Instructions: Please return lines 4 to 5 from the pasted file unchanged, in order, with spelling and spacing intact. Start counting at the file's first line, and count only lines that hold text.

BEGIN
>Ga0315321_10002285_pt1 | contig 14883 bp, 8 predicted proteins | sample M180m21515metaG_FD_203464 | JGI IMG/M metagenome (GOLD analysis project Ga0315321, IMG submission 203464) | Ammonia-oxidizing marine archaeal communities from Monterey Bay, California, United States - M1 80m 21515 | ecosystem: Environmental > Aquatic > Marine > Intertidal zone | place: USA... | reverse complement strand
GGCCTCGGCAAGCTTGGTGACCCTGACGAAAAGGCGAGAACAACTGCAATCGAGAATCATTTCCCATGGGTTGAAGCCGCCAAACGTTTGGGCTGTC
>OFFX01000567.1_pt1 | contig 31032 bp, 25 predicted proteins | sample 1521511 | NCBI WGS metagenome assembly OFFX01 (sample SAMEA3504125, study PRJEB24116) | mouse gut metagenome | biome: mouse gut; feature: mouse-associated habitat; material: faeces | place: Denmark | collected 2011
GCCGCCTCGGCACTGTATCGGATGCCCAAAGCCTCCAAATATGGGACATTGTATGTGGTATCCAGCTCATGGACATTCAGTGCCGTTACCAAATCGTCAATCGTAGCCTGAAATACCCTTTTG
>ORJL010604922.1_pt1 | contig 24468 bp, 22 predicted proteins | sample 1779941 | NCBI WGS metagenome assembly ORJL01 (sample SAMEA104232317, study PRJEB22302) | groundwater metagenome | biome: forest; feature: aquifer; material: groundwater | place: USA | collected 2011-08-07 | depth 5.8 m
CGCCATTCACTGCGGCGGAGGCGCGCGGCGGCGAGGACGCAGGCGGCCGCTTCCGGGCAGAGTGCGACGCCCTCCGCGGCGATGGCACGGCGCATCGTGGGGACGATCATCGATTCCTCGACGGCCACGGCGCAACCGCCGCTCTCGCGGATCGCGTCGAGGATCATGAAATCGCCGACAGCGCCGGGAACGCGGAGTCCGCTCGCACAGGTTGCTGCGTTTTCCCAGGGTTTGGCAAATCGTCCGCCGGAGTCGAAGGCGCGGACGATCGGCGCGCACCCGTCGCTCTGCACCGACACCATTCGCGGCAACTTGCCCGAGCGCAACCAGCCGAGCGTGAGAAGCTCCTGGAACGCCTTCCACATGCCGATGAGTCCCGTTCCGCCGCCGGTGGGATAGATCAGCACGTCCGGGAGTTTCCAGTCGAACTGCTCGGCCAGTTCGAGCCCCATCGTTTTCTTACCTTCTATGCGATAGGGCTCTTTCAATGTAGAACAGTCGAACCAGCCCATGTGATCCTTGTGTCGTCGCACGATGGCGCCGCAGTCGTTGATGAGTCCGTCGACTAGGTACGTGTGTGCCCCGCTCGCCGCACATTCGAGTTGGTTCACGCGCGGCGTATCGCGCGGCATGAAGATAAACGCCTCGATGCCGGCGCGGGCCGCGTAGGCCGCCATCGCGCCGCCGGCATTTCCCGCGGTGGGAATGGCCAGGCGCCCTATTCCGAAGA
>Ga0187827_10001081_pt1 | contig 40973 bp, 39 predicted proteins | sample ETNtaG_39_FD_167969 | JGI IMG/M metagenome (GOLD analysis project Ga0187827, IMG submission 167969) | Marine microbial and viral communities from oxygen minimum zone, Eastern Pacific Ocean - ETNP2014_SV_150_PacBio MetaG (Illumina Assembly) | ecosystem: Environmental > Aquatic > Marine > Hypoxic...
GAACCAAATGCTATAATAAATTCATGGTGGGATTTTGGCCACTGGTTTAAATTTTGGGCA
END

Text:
GCCGCCTCGGCACTGTATCGGATGCCCAAAGCCTCCAAATATGGGACATTGTATGTGGTATCCAGCTCATGGACATTCAGTGCCGTTACCAAATCGTCAATCGTAGCCTGAAATACCCTTTTG
>ORJL010604922.1_pt1 | contig 24468 bp, 22 predicted proteins | sample 1779941 | NCBI WGS metagenome assembly ORJL01 (sample SAMEA104232317, study PRJEB22302) | groundwater metagenome | biome: forest; feature: aquifer; material: groundwater | place: USA | collected 2011-08-07 | depth 5.8 m